One of the great things about parody, of course, is that it is all at once funny and not-funny-because-it’s-too-true. Robert Lanham has produced a syllabus for a course called Internet-Age Writing, and it makes me laugh and cry, just like those people I heard about in a student’s speech who named their dog “Fungus.” What worries me is the number of people who will not get the cultural references on either side of this thing. Note: if you skim it instead of read it, you are already Too Far Gone.
This is for both speech and journalism students. People sometimes have trouble separating evidence from the conclusions drawn from that evidence. Here’s a great example. Recently a study in Wisconsin, which has had a school voucher program in place for a while, found “parity” between representative samples of both public school and voucher-funded private school students. (That means they performed about the same grade-wise.) I don’t know how long the link will remain live, but right now you can read a newspaper story at the Journal-Sentinel.
Even though the researchers have repeatedly warned of the dangers of basing too much on the results of one study, media and politicians seem to have jumped on the results, with all claiming it supports whatever their position is.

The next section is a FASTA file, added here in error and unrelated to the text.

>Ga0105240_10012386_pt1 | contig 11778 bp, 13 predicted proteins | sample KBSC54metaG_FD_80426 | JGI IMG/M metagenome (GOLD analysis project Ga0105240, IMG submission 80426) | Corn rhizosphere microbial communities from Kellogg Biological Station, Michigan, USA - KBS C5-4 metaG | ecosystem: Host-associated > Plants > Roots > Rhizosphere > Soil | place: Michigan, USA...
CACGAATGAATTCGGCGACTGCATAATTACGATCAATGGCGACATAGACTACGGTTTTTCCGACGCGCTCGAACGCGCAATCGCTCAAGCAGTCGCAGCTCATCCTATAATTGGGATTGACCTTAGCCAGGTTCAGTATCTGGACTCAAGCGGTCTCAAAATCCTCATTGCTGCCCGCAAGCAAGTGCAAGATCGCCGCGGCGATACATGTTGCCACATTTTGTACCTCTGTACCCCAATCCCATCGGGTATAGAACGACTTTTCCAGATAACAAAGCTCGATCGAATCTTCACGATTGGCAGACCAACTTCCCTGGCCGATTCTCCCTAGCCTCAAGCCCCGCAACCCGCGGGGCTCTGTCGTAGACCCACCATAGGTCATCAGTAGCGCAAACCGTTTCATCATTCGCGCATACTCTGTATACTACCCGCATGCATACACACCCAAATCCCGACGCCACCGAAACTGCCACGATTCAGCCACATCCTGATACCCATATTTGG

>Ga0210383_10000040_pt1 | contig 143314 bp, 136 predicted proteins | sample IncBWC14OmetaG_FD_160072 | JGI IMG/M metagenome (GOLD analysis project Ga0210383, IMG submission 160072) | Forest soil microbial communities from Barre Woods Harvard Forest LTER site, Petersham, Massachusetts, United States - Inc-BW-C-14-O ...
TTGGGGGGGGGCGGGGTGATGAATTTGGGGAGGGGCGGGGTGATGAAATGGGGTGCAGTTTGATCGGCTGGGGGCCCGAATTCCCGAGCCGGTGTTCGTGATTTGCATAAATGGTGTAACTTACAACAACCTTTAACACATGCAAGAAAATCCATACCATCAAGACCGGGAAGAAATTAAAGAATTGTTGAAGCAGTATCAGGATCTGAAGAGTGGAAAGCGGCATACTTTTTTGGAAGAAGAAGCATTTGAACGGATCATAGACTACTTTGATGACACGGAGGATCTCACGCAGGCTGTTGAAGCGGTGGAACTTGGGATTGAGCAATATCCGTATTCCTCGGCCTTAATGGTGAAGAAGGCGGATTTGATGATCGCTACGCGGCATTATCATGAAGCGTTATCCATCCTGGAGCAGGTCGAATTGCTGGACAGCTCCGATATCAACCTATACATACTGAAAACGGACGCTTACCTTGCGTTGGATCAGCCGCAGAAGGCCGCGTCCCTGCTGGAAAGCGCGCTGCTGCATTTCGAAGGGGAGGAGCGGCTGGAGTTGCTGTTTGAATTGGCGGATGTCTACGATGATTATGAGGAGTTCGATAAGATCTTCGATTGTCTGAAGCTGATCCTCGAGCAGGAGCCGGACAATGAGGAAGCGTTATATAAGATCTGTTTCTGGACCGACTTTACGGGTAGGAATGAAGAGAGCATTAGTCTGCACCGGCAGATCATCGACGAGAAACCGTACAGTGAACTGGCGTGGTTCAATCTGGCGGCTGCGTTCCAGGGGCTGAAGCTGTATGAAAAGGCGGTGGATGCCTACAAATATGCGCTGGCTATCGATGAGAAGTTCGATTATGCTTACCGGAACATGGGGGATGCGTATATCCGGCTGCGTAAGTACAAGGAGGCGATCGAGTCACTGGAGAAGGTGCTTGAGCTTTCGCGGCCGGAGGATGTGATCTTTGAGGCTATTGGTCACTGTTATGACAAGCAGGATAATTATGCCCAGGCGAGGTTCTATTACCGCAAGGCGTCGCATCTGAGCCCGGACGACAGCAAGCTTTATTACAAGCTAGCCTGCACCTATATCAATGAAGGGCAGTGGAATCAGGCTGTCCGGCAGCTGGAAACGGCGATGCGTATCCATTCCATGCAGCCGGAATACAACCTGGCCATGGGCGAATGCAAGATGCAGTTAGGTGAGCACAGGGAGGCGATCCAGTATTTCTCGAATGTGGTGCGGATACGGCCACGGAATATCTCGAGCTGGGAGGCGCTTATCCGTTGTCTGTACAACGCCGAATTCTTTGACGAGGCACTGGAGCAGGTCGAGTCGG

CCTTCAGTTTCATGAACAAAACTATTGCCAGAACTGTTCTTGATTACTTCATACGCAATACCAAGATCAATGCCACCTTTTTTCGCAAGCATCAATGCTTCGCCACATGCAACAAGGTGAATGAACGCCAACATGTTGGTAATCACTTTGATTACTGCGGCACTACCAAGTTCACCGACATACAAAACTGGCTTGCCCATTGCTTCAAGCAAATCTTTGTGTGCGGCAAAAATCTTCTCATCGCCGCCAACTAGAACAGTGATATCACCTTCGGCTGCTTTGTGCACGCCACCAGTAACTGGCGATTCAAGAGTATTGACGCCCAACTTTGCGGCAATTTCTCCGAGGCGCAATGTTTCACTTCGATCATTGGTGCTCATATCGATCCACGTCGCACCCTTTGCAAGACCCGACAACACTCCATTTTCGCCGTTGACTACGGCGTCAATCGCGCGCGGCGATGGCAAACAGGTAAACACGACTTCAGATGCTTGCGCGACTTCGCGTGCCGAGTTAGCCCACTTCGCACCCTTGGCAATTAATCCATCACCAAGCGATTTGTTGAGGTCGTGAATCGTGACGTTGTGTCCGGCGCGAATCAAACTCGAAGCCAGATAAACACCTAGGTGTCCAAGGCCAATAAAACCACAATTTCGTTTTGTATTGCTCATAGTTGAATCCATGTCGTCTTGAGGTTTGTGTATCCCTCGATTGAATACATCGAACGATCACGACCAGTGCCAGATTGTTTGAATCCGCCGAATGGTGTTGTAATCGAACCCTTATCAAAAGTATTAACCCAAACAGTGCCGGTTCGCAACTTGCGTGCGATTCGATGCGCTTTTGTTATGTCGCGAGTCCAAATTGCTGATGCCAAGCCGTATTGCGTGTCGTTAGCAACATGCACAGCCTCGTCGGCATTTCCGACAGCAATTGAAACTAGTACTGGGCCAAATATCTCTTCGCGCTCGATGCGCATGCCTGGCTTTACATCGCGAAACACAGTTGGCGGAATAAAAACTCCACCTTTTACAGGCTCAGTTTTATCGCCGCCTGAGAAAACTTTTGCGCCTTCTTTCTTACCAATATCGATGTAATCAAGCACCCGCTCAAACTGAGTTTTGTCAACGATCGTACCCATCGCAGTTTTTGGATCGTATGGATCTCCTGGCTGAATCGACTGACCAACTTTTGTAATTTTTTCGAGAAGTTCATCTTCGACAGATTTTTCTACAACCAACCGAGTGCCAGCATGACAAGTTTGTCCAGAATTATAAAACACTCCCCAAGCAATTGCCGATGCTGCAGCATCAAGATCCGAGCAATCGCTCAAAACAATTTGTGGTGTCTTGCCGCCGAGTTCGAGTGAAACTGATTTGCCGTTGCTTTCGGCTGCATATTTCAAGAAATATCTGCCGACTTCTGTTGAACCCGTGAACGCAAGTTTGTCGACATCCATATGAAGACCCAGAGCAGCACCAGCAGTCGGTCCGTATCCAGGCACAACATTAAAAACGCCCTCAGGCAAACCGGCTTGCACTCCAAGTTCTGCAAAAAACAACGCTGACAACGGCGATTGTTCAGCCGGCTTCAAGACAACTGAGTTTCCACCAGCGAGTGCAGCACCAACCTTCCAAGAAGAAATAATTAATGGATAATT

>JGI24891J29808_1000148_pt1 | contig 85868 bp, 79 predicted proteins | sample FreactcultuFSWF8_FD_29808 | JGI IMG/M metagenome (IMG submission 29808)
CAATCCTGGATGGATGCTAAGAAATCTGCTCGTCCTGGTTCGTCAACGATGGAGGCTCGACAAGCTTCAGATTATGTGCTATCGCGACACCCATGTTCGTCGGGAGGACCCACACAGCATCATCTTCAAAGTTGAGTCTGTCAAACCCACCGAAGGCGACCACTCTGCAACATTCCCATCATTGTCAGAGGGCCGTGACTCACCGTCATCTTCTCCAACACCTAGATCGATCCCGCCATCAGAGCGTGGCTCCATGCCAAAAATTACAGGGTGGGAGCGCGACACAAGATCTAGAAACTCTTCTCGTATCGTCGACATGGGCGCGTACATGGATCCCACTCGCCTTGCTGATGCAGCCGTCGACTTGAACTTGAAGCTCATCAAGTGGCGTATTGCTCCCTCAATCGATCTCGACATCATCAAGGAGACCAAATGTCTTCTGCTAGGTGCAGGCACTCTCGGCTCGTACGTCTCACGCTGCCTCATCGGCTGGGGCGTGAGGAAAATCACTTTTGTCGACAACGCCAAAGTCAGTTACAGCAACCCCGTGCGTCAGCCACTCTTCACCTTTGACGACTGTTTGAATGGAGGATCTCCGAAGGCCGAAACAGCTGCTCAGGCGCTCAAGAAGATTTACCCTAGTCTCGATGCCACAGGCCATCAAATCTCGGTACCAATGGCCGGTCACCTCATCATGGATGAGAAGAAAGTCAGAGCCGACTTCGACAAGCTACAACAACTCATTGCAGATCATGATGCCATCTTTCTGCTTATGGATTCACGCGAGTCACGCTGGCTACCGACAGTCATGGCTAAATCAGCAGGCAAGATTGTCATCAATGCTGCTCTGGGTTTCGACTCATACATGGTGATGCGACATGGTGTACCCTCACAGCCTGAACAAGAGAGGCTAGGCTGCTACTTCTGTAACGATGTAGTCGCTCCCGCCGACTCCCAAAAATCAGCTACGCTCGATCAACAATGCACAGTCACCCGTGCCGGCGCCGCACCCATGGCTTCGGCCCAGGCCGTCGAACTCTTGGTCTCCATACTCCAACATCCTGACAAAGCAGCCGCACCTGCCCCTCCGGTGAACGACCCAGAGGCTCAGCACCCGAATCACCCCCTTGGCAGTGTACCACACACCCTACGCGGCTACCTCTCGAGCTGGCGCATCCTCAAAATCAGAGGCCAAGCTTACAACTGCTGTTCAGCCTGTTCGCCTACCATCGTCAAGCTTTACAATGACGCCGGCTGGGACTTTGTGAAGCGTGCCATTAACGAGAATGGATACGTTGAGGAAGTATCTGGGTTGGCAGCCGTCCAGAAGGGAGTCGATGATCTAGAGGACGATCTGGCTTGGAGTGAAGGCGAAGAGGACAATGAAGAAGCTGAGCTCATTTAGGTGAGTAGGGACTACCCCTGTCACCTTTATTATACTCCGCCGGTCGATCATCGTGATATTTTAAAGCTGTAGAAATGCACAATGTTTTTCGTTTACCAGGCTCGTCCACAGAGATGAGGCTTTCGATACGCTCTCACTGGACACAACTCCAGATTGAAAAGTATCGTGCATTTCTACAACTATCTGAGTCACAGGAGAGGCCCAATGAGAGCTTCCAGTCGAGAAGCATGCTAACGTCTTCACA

Opponents of school vouchers are saying, in essence, “See! See! Private schools aren’t doing it any better. So we can finally just drop all this voucher nonsense and keep doing things the way we were.”
Proponents of school vouchers are saying, in essence, “Let me get this straight. The private schools are achieving the same results as public schools while costing a third less, a savings of several thousand dollars per student. How is it again that this proves vouchers are a bad idea? I don’t get it.”
This alone should help students understand why persuasion must go well beyond simply piling up facts.
….it’s about what you’re going to do instead. Mike Elgan has some solid ideas about getting rid of textbooks altogether, and what to do instead. I have trouble finding anything I don’t like about this post. It’s why we chose the current textbook we’re using in speech, which is really a practical handbook. I love the idea of requiring a contribution to Wikipedia. One class I’m teaching this semester is going to build a tag cloud in del.icio.us. He even mentions Hayek! What’s not to love?